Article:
- Argo Navis Technologies, Annapolis, MD – SpeedShop Ease of Use Performance Analysis for Heterogeneous Processor Systems: Will allow a non-expert user to employ tools used to identify performance bottlenecks in supercomputer applications
- Buildlab, Dryden, NY – Tools for Auto-Calibration of Building Energy Models and Predictive Control: Advanced energy modeling software and full building sensor network, optimizing energy efficiency and performance in the design and operation of buildings
- Enthought, Austin, TX – A Python Interface to Trilnos/Tpetra for High-Level Access to HPC Solvers: Software originated for NNSA will be made more user friendly, enabling scientists in industry and academia to benefit from its robust performance in HPC computing
- Harmonia Holdings Group, Blacksburg, VA – HPC Auto-Assistant: Making HPC software and tools easier to use for the experienced (not expert) user
- Intelligent Light, Rutherford, NJ – FieldView-VisIT: A modern engineering post-processing system for ultra-scale physics simulation
- Kitware, Clifton Park, NY – Graphical HPC Application Suite: Support for the complete product simulation lifecycle
- Light Foundry, Boulder, CO – User-Centered, Collaborative, Web and Radiance-Based Lighting Simulation, Visualization and Analysis: Helping people formulate, manage, and solve complex environmental problems
- Newton Energy Group, Newton, MA – pCloud: A cloud-based power market simulation environment to model the operation of electrical grids
- Nimbus Services, McLean, VA – Manufacturing Expertise as a Service Portal: Technical expertise solution that matches computing, software, and expertise resources from labs, specialists and universities to assist industry
- Nutonian, Ithaca, NY – The Data Genome Project: A HPC turnkey system that can automatically find mathematical invariants in large datasets and use them to identify new relationships between dataset of different users
- Optimal Solutions, Bridgewater, NJ – Optimization-Based Production Scheduling for Complex Manufacturing Plants: Delivered as a service using HPC architecture and algorithms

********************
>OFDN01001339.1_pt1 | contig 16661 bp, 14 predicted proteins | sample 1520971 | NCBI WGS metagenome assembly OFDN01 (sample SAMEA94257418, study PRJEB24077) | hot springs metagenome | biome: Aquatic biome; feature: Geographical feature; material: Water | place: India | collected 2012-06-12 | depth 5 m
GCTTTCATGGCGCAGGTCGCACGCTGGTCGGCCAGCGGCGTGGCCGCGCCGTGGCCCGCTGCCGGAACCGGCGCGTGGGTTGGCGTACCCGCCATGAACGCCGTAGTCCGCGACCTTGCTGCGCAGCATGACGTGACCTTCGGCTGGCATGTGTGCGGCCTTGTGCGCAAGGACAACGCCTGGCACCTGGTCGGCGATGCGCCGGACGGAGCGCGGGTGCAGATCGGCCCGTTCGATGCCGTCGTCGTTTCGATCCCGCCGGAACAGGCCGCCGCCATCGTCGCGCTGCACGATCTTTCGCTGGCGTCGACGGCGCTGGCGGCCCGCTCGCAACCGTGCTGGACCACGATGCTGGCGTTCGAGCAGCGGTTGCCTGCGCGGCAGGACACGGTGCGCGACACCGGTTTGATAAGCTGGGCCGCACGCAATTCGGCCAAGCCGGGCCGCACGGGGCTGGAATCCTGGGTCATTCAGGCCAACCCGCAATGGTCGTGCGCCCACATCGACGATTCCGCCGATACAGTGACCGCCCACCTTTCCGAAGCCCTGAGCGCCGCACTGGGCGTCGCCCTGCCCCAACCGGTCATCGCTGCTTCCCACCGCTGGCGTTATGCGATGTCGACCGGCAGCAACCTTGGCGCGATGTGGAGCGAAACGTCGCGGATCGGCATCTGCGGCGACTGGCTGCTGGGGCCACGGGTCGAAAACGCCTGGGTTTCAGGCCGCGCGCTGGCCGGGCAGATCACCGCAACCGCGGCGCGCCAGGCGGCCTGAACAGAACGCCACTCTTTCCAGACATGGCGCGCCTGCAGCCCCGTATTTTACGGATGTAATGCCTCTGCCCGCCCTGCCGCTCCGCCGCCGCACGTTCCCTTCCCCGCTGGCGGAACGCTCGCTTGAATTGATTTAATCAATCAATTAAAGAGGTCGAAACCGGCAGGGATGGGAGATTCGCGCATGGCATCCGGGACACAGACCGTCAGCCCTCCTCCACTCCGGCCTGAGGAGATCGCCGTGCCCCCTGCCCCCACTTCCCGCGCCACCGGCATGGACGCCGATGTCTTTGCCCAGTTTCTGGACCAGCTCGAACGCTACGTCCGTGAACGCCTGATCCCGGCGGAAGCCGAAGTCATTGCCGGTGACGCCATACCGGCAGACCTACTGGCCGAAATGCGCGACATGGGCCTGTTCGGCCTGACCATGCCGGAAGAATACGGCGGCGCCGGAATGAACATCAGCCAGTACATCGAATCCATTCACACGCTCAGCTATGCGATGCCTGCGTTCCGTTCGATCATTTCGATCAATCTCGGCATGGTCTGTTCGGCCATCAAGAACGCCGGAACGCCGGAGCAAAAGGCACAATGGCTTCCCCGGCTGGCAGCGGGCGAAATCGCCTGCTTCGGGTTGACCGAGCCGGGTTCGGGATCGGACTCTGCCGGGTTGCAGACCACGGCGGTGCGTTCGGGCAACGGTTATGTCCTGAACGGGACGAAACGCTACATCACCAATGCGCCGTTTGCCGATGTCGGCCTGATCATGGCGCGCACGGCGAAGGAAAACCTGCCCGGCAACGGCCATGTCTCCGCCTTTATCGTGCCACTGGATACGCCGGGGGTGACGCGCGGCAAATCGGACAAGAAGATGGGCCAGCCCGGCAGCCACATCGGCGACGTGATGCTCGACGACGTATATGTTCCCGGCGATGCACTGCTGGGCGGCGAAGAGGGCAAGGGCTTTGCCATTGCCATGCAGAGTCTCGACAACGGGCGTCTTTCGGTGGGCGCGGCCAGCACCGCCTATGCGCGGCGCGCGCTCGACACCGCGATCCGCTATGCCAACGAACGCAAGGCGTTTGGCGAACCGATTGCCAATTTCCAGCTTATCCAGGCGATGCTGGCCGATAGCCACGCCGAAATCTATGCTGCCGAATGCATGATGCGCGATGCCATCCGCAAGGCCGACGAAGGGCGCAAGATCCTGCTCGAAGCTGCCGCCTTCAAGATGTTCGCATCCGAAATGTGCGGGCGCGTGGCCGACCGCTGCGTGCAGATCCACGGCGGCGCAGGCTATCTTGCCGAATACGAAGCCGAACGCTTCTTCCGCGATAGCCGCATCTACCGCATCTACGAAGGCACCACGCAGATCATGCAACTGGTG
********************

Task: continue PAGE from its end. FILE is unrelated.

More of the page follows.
- Rnet Technologies, Dayton, OH – Catalytic Converter Modeling on Emerging Personal Computers and Small Clusters: Software design and engineering targeting state-of-the-art computer architectures enables simulation on desktop workstations and generating the results overnight
- Tech-x, Boulder, CO – Packaging PETSc for Commercialization: Enabling a DOE-funded software library to be more easily used by U.S. manufacturers and software vendors in order to strengthen their ability to innovate
- Vorcat, North Potomac, MD – Extension of Vorcat Technology to Moving Boundaries: Develop strategies for simulating the complex turbulent flows produced by moving boundaries associated with a wide range of next generation energy-related technologies such as wind turbines, ground vehicles, and wave and ocean current power generators
- Z-terra, Houston, TX – Enterprise Software for Interactive and Super Efficient Processing of Large Multi-Dimensional Datasets: Used to accurately create 3D subsurface images of geologically complex areas
- Ziena Optimization, Evanston, IL – High-Performance Nonlinear Optimization Software for Power Applications: Enable electric utilities and power grid operators to optimize their power distribution efforts over a much larger scale than at present.
Says Hitchcock, “We’re very excited about the opportunity to engage industry via the SBIR program and find new opportunities to get the software we have developed into the hands of these companies. The program is not only bringing the power of HPC into the hands of small to medium sized manufacturers and ISVs, but also creating jobs and helping to revitalize manufacturing in the U.S.”
For more information:
The awards list can be viewed on the DOE web site at http://science.energy.gov/sbir/awards-and-general-stats/fy-2012/release-1-phase-i/ - 2
- DOE's SBIR program go to http://science.energy.gov/sbir/
- Email Rich Carlson, program manager, at firstname.lastname@example.org.
- Office of Science, the single largest supporter of basic research in the physical sciences in the United States, visit http://science.energy.gov.